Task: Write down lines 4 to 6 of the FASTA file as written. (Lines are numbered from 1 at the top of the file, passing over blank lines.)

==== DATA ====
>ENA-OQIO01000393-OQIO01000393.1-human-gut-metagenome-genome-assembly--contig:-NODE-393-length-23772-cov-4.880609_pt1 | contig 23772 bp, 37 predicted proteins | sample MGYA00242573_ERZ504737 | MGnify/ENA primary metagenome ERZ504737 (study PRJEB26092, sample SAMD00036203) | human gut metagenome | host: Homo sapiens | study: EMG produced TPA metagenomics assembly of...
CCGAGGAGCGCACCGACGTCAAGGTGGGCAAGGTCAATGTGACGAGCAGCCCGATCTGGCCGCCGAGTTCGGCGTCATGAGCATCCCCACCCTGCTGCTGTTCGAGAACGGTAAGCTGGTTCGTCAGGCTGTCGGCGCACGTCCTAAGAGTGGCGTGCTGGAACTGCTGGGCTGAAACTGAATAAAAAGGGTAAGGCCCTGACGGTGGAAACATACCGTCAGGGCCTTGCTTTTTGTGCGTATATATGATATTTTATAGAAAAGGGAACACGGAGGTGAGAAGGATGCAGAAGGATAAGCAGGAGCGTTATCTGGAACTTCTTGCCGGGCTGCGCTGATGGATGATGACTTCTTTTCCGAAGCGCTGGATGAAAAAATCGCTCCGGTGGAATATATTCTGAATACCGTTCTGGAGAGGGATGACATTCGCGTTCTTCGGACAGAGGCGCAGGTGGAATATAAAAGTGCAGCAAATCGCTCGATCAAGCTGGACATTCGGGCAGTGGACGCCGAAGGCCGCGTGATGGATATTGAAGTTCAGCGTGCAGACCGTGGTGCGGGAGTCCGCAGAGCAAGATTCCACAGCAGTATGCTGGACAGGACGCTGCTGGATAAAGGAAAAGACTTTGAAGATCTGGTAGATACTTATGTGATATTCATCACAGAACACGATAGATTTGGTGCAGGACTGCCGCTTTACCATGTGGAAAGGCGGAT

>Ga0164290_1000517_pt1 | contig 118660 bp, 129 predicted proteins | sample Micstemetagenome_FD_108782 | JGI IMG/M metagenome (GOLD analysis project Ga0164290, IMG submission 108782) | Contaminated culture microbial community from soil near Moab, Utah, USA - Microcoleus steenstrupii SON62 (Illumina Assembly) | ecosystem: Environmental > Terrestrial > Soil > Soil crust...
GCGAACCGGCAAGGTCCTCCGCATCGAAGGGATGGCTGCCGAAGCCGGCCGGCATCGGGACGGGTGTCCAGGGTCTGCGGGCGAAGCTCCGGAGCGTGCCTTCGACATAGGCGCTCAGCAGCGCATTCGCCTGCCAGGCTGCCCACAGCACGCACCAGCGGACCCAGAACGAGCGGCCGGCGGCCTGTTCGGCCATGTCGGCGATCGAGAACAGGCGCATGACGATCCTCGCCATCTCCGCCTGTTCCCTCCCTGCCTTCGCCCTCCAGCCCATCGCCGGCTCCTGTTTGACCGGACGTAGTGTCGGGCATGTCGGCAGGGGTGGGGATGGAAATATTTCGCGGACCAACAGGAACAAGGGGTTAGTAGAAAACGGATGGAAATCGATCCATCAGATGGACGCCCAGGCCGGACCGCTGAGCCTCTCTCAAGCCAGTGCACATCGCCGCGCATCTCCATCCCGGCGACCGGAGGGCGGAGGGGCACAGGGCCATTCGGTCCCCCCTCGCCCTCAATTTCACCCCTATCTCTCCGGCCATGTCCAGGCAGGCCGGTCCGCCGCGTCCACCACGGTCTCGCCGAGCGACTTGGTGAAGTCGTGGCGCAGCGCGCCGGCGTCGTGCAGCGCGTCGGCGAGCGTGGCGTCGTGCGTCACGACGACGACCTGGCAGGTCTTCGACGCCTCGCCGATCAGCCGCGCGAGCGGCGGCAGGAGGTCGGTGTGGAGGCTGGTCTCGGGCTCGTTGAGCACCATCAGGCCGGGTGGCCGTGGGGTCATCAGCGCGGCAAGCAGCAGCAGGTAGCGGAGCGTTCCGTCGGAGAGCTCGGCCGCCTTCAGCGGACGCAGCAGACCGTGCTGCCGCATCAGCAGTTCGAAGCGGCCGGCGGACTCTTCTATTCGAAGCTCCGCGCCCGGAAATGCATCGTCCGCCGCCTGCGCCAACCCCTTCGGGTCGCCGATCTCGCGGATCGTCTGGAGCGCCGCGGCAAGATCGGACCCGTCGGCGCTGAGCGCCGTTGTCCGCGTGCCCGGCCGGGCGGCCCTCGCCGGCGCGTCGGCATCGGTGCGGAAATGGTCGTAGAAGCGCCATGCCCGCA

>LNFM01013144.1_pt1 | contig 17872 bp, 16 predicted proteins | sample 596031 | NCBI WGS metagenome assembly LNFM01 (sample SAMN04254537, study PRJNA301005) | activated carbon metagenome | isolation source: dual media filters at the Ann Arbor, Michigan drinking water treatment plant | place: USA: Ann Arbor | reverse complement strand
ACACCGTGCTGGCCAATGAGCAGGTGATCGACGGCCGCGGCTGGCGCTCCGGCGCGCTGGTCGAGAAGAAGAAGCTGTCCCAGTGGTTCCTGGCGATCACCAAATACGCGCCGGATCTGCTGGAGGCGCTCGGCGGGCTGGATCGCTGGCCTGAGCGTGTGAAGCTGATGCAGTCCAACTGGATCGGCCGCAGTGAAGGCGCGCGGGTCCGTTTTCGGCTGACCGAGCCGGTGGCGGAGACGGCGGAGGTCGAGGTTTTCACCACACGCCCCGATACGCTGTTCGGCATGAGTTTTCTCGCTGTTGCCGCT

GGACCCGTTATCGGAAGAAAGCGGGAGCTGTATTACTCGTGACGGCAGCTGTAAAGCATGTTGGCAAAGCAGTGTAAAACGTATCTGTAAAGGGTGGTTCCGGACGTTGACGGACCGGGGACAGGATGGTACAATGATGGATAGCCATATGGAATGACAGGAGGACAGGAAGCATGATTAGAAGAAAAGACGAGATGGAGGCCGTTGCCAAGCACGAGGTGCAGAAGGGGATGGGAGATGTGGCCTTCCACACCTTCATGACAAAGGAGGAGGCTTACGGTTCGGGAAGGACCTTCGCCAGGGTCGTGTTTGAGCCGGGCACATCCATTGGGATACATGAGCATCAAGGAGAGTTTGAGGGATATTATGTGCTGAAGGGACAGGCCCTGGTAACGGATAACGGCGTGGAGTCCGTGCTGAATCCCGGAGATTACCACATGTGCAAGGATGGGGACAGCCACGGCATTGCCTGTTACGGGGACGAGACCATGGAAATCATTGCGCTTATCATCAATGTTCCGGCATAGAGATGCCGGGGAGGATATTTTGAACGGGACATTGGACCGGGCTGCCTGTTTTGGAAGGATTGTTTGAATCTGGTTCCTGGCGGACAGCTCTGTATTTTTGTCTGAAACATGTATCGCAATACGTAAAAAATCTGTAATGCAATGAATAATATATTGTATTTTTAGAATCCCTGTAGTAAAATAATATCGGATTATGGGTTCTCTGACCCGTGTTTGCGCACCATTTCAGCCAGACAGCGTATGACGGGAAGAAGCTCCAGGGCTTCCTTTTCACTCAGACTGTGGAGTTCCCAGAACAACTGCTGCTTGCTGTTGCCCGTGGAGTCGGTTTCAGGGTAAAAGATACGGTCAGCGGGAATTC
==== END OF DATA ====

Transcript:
GCGAACCGGCAAGGTCCTCCGCATCGAAGGGATGGCTGCCGAAGCCGGCCGGCATCGGGACGGGTGTCCAGGGTCTGCGGGCGAAGCTCCGGAGCGTGCCTTCGACATAGGCGCTCAGCAGCGCATTCGCCTGCCAGGCTGCCCACAGCACGCACCAGCGGACCCAGAACGAGCGGCCGGCGGCCTGTTCGGCCATGTCGGCGATCGAGAACAGGCGCATGACGATCCTCGCCATCTCCGCCTGTTCCCTCCCTGCCTTCGCCCTCCAGCCCATCGCCGGCTCCTGTTTGACCGGACGTAGTGTCGGGCATGTCGGCAGGGGTGGGGATGGAAATATTTCGCGGACCAACAGGAACAAGGGGTTAGTAGAAAACGGATGGAAATCGATCCATCAGATGGACGCCCAGGCCGGACCGCTGAGCCTCTCTCAAGCCAGTGCACATCGCCGCGCATCTCCATCCCGGCGACCGGAGGGCGGAGGGGCACAGGGCCATTCGGTCCCCCCTCGCCCTCAATTTCACCCCTATCTCTCCGGCCATGTCCAGGCAGGCCGGTCCGCCGCGTCCACCACGGTCTCGCCGAGCGACTTGGTGAAGTCGTGGCGCAGCGCGCCGGCGTCGTGCAGCGCGTCGGCGAGCGTGGCGTCGTGCGTCACGACGACGACCTGGCAGGTCTTCGACGCCTCGCCGATCAGCCGCGCGAGCGGCGGCAGGAGGTCGGTGTGGAGGCTGGTCTCGGGCTCGTTGAGCACCATCAGGCCGGGTGGCCGTGGGGTCATCAGCGCGGCAAGCAGCAGCAGGTAGCGGAGCGTTCCGTCGGAGAGCTCGGCCGCCTTCAGCGGACGCAGCAGACCGTGCTGCCGCATCAGCAGTTCGAAGCGGCCGGCGGACTCTTCTATTCGAAGCTCCGCGCCCGGAAATGCATCGTCCGCCGCCTGCGCCAACCCCTTCGGGTCGCCGATCTCGCGGATCGTCTGGAGCGCCGCGGCAAGATCGGACCCGTCGGCGCTGAGCGCCGTTGTCCGCGTGCCCGGCCGGGCGGCCCTCGCCGGCGCGTCGGCATCGGTGCGGAAATGGTCGTAGAAGCGCCATGCCCGCA

>LNFM01013144.1_pt1 | contig 17872 bp, 16 predicted proteins | sample 596031 | NCBI WGS metagenome assembly LNFM01 (sample SAMN04254537, study PRJNA301005) | activated carbon metagenome | isolation source: dual media filters at the Ann Arbor, Michigan drinking water treatment plant | place: USA: Ann Arbor | reverse complement strand
ACACCGTGCTGGCCAATGAGCAGGTGATCGACGGCCGCGGCTGGCGCTCCGGCGCGCTGGTCGAGAAGAAGAAGCTGTCCCAGTGGTTCCTGGCGATCACCAAATACGCGCCGGATCTGCTGGAGGCGCTCGGCGGGCTGGATCGCTGGCCTGAGCGTGTGAAGCTGATGCAGTCCAACTGGATCGGCCGCAGTGAAGGCGCGCGGGTCCGTTTTCGGCTGACCGAGCCGGTGGCGGAGACGGCGGAGGTCGAGGTTTTCACCACACGCCCCGATACGCTGTTCGGCATGAGTTTTCTCGCTGTTGCCGCT